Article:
We're no strangers to drones here at Fstoppers. They provide opportunities for shots that were unheard of just a few years ago, which we take advantage of quite often in our work. Along with that, though, they create an entirely new way of working, and with that often comes some rather spectacular fails.
Citing savings due to larger-scale production following an expansion into 22 countries and over 2,000 retail locations, 3D Robotics has dropped the price on its popular and well-designed Solo drone, as well as on the matching Solo gimbal. The Solo drone captured a wide audience with the help of a flashy launch video that introduced the product about a year ago, in addition to its fresh, modern design. Today, you can get the Solo for just $799 and/or add a gimbal to your kit for $199, down from yesterday's price of $999.95 and $399.95, respectively.
Over the last few years, there just haven't been that many massive updates to DJI's Phantom drone lineup. The biggest was perhaps the inclusion of its own camera when it ditched the need to add a GoPro to the bundle. But just looking at today's Phantom 4 design is enough to indicate the major steps DJI took to step into an entirely new generation of autonomy. Featuring class-leading obstacle avoidance and autonomous flying modes, the Phantom 4 is so good that people are afraid of the implications of never actually having to learn to pilot a drone.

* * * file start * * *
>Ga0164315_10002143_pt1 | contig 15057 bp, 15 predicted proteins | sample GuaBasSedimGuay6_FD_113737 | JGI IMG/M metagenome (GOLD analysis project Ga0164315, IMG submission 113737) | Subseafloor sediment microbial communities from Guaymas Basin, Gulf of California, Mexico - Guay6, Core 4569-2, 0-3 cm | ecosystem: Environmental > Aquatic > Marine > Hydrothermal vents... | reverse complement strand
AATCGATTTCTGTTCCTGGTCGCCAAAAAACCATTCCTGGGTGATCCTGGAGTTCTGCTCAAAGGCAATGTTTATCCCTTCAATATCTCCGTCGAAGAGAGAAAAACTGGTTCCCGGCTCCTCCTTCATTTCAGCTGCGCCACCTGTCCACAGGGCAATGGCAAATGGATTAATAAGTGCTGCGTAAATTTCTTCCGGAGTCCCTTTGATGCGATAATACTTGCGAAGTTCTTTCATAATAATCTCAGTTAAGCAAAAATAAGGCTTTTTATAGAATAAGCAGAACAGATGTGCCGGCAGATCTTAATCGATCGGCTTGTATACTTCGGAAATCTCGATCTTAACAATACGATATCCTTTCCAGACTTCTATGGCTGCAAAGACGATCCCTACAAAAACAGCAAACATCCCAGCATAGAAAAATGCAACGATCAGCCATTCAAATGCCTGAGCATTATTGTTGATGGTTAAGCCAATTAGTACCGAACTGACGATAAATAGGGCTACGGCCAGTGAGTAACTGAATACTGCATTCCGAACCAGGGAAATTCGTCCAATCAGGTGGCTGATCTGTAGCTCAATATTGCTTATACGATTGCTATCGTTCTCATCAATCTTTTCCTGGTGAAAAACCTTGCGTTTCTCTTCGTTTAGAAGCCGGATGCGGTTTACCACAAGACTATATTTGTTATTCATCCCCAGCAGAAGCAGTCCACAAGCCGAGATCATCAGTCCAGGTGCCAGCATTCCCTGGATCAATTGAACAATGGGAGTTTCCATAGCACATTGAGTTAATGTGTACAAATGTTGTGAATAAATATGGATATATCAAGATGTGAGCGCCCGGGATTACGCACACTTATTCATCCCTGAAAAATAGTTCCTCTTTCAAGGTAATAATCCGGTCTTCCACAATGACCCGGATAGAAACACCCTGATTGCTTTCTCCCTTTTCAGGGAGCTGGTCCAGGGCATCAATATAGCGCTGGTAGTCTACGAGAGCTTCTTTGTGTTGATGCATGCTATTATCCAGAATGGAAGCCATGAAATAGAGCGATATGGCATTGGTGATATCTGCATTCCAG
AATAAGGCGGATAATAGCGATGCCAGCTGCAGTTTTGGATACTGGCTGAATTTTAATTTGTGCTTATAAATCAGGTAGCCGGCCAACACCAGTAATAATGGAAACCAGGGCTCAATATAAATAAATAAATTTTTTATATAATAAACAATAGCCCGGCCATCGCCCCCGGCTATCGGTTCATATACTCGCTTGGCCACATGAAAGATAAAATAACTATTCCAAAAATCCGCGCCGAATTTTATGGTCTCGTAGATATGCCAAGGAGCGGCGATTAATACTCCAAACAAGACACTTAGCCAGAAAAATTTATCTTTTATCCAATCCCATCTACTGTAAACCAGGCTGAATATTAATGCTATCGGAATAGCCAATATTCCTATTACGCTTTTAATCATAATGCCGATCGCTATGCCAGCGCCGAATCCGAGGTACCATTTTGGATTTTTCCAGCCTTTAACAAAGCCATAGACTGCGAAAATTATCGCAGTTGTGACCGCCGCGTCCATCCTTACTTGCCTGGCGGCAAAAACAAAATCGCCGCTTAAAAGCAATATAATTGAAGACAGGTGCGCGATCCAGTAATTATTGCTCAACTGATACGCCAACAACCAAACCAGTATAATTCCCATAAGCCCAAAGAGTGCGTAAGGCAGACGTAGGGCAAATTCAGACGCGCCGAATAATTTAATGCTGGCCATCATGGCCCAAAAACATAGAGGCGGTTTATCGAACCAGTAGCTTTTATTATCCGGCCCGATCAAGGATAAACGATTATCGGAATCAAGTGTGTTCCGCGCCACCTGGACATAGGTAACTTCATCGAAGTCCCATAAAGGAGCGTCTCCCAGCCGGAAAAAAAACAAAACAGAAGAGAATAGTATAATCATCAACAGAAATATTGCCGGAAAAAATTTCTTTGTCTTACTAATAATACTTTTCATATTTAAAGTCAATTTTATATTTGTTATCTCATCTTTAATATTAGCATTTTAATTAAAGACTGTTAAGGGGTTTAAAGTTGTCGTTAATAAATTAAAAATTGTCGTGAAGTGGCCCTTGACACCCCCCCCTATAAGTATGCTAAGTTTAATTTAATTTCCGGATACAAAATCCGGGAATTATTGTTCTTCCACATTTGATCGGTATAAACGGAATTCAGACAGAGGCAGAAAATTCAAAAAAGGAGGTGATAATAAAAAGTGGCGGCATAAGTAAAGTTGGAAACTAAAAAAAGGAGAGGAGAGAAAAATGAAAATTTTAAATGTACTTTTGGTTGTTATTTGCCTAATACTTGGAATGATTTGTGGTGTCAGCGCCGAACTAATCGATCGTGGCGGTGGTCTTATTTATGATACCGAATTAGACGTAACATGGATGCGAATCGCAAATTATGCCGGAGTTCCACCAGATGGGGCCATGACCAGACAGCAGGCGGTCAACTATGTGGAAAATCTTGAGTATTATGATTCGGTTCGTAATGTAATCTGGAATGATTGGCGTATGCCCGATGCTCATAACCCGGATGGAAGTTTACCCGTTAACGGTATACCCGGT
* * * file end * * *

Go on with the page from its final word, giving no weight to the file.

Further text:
Sometimes we all take for granted the sheer wonder of the tools at our disposal in this industry. Sometimes what it takes is transplanting those tools to a world a little further removed from technology, and sometimes seeing it through the joy and amazement of a childs reaction is exactly the perspective that is needed. That is exactly what Mark Brandon Smith did when he flew his drone for a group of school children in Uganda and their reaction to it will put a smile on your face.